11 March 2023

‘Here was an attempt to turn the novel upside down’: Michelle de Kretser on ‘Scary Monsters’

Posted by Michelle de Kretser

Michelle de Kretser’s Scary Monsters, shortlisted for this year’s Rathbones Folio Prize, explores immigrant experiences in Australia through two separate, but related, narratives, in an unusual reversible format: pick your starting point, and then flip the book around when you get to the end to begin the other story. In this blogpost, de Kretser discusses how form can enhance content, and her debt to Sianne Ngai’s Theory of the Gimmick.

Scary Monsters is a novel in two halves, each narrated by a first-generation Australian immigrant of colour. One half is narrated by a young woman who is working in France in the early 1980s. The other is set in Melbourne in the near future and is narrated by a middle-aged man. Their narratives flip significant tropes in the literary representation of immigrant experience, but in what follows I’ll concentrate on the novel’s immediately noticeable feature, namely its reversible format. The novel can be read from either end; the reader decides which half to read first and must turn the novel upside down to read the second. Why did I choose this form?

Georges Perec wrote A Void without using the letter ‘e’. The novel describes a violent conflict in which characters keep vanishing and are killed. The missing letter, along with the missing characters, stands in for the deaths of Perec’s parents in WW2, and the void they left behind in his life.

More recently, Ali Smith’s How To Be Both was published in two different printings: one opened with a historical narrative and was followed by a contemporary story; the other printing reversed the order. The reversal reflects the novel’s interest in doubling, the layering of experience and the nature of time.

In both examples, a device that might appear artificially imposed on a novel in fact grows out of the novel’s material. As the American cultural theorist Sianne Ngai, author of Theory of the Gimmick, observes, ‘Art often takes up a gimmick form deliberately.’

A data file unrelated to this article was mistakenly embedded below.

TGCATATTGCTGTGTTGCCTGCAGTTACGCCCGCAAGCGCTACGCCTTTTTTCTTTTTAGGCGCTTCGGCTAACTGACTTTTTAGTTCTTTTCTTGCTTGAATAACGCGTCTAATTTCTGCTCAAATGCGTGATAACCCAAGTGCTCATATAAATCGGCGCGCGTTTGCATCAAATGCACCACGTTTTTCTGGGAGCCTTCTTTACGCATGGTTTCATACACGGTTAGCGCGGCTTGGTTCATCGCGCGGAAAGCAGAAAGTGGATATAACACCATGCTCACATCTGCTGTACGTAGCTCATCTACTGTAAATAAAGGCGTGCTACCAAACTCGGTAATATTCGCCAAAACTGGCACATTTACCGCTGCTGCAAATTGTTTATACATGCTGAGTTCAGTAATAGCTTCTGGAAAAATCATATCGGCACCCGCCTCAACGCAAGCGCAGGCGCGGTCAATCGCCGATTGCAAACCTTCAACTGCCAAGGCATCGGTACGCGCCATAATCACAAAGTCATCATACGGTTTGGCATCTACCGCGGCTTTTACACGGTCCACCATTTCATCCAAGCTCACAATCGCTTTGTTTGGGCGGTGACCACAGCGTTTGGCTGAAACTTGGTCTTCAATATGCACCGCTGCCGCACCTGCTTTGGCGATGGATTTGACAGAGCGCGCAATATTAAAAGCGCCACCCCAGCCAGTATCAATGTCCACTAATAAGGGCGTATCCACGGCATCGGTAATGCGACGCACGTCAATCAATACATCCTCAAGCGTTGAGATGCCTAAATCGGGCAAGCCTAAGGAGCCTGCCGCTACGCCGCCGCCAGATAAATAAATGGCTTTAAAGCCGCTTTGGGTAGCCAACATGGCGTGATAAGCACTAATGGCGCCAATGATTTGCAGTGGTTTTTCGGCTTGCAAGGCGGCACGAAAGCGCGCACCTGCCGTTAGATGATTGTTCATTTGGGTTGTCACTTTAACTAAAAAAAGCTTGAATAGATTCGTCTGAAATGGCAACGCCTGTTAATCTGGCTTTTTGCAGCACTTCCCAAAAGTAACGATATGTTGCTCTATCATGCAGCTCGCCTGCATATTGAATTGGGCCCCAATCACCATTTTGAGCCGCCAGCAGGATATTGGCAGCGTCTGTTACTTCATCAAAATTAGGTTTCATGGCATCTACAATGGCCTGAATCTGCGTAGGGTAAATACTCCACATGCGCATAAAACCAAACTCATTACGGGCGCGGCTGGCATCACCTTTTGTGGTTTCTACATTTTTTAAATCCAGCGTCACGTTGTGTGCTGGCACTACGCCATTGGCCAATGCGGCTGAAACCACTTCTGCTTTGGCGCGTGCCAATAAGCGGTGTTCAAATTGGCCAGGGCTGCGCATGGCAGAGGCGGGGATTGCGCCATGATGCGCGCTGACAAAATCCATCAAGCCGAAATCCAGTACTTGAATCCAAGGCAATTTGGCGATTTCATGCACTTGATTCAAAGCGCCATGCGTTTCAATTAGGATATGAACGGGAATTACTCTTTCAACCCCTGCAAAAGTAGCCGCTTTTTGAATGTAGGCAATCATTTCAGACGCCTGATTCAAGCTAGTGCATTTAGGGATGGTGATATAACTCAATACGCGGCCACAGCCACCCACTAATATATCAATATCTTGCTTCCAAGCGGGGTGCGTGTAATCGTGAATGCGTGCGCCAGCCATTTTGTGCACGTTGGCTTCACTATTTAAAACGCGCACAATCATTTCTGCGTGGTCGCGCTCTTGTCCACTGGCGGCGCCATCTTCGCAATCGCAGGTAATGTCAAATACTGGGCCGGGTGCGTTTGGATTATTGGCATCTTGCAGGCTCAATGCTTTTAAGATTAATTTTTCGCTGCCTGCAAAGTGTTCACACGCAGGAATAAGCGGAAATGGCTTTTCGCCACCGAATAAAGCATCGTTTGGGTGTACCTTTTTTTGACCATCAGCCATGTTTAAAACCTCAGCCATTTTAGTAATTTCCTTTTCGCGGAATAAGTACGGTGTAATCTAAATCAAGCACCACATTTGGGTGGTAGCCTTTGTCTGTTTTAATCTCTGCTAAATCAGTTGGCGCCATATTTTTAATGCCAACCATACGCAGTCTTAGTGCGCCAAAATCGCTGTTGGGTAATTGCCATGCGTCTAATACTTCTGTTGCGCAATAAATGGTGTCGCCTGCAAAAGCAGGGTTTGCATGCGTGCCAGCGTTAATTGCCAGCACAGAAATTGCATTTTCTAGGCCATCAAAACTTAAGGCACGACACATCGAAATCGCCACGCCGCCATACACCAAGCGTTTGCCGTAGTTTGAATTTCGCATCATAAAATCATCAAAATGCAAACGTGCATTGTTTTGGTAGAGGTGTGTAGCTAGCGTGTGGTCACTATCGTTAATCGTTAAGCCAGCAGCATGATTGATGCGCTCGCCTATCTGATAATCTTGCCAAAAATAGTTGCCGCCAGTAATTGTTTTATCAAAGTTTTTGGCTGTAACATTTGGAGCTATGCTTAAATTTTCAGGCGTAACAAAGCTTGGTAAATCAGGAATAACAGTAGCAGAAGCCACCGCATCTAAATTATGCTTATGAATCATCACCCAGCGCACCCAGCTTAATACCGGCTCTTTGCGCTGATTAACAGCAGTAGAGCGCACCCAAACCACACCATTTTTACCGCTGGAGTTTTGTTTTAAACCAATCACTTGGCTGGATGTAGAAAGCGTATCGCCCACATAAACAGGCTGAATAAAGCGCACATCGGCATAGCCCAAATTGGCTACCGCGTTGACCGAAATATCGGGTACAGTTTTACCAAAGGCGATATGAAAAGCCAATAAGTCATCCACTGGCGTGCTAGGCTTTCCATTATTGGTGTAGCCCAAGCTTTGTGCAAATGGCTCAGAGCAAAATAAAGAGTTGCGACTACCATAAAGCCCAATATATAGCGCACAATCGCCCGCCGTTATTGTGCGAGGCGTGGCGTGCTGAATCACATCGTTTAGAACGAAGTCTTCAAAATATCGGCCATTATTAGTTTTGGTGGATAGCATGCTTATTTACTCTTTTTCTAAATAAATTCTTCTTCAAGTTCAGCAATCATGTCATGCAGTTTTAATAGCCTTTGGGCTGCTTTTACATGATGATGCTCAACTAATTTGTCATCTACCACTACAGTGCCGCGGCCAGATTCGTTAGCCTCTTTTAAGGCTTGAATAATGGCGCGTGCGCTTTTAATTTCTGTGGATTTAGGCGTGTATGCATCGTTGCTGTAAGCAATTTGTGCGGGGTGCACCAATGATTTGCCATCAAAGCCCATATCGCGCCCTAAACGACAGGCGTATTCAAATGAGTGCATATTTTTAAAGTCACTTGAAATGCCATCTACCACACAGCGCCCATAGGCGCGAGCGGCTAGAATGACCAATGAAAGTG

Migration, like modernity, is loss of world. In asking a reader to move between two narrative worlds separated in time and place and with no obvious connection, I was asking a reader to experience, fleetingly and on a micro scale, the disorientation and bewilderment that accompanies immigration – as a character in Scary Monsters puts it, ‘When my family immigrated, we felt as if we’d been stood on our heads.’ Immigrants discover that the past is no longer a reliable guide to the future; how they understand and how they are understood has shifted. What’s going on here? How do I make sense of this? These questions, that I imagine a reader asking, are critical questions for immigrants navigating their change of world.

The other reason I wanted a reversible format had to do with form. A novel is readily thought of as a single, continuous narrative that exhibits unity of style, tone and mode. Novelists have always applied torque to that notion, twisting novels into novel shapes. With Scary Monsters, I cut away much of the connective tissue that binds a novel; correlations between the two halves remained, but they were a matter of assonance rather than rhyme. A flip format would serve to signal that here was an attempt to turn the novel upside down as a form.

Yet my feet grew increasingly icy as I revised the final draft. Soon my novel would leave the safety of my hard drive and become an object in the world. The terrors that claw at every writer I know as publication approaches arrived out of season and invigorated. I feared being accused of a cynical bid for marketing attention. I feared that my novel would be seen as a gimmick: shoddy and tricksy. Crawly things crept over me night after night at three a.m. I wondered, not for the first time, if it was really too late to retool as a locksmith. (Think about it: the money, the demand, the absence of mess.)  It was at this crucial juncture that I came across Ngai’s book.

According to Ngai, ‘We call things gimmicks when it becomes radically uncertain if they are working too hard or too little, if they are historically backward or just as problematically advanced, if they are wonders or tricks.’  In other words, the gimmick is an object of uncertain value.

Reading Ngai, I saw that immigrants of colour function as gimmicks in Australian discourse. Consider the uncertainty we provoke. We perform work that the native born disdain, while simultaneously stealing Australian jobs. Our cultural diversity enhances Australia from one point of view, while destroying ‘traditional Australian values’ from another. Our numbers are necessary to keep spending up and the economy boosted, but we threaten to overrun white settler society. Australia can’t make up its mind if we are wonders or tricks.

Writers often attest to the magic that presents them with the book or the artefact or the conversation they need when the way forward is unclear. Theory of the Gimmick shored up my belief that Scary Monsters required a flip format. I wrote ‘gimmicky’ into the novel after reading Ngai, once in each half, a secret salute. She had clarified my thinking and fortified my arm, and I wrote to thank her. Here is my public, uncoded acknowledgment of that debt.  


Scary Monsters by Michelle de Kretser (Atlantic Books) is shortlisted for the 2023 Rathbones Folio Prize. The winner is announced on Monday 27 March at the British Library.

Join the Rathbones Folio Prize judges Ali Smith, Jackie Kay and Guy Gunaratne, alongside a stellar line-up of shortlistees, at an event at the British Library on Sunday 26 March. Find out more and book tickets here.

Books mentioned in this blog post